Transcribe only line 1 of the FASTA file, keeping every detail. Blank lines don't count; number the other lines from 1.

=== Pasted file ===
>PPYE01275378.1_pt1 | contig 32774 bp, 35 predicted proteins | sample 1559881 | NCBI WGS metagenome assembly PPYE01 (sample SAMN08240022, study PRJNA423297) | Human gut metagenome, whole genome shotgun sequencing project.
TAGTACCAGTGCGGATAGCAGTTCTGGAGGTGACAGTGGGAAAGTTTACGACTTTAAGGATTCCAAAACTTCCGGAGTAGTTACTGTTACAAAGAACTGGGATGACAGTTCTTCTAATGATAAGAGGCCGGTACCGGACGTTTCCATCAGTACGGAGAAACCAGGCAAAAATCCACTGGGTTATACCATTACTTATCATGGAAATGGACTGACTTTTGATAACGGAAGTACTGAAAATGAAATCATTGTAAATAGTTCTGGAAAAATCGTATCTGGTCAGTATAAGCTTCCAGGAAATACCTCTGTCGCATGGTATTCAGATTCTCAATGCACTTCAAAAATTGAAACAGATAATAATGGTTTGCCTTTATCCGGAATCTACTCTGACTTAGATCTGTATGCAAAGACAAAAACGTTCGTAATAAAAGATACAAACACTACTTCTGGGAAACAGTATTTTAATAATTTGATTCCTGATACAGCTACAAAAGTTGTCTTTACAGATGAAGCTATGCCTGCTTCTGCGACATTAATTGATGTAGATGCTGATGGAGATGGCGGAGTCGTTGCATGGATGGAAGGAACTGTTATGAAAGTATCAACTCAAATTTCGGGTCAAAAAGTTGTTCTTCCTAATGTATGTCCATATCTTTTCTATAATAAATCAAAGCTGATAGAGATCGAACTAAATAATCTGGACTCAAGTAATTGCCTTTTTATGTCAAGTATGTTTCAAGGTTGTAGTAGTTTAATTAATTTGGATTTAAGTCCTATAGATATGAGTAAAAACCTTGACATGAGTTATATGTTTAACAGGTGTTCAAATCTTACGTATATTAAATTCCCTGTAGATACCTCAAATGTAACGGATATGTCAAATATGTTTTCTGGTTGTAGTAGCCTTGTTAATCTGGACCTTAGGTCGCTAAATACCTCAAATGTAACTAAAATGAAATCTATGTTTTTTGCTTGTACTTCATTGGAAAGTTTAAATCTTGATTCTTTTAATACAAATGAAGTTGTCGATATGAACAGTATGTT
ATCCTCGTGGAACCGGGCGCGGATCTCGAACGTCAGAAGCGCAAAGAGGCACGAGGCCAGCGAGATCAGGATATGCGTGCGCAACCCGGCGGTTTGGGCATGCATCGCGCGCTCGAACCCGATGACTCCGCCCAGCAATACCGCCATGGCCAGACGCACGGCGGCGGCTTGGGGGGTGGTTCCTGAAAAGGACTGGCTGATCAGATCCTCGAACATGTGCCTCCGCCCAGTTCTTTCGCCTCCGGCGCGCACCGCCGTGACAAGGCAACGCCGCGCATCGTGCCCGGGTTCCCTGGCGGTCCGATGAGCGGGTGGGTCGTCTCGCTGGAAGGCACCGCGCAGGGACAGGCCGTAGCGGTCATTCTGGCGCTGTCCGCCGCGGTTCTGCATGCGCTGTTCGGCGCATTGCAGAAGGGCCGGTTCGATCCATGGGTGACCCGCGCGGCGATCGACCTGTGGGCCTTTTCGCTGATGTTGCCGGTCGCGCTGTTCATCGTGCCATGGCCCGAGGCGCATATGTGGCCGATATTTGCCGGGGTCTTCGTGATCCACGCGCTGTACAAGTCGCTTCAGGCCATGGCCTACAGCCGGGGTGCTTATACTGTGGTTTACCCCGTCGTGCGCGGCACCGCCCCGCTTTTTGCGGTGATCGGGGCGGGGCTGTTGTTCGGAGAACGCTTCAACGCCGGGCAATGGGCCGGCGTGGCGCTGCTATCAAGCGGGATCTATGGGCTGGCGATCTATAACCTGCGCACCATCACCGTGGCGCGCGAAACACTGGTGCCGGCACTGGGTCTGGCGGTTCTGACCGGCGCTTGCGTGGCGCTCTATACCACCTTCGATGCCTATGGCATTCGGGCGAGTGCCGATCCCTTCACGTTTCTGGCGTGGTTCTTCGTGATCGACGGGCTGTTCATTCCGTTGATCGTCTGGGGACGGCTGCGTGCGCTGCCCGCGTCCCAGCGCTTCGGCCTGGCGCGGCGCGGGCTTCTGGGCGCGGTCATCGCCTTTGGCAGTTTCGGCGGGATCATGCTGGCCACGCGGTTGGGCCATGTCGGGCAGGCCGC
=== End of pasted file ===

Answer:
>PPYE01275378.1_pt1 | contig 32774 bp, 35 predicted proteins | sample 1559881 | NCBI WGS metagenome assembly PPYE01 (sample SAMN08240022, study PRJNA423297) | Human gut metagenome, whole genome shotgun sequencing project.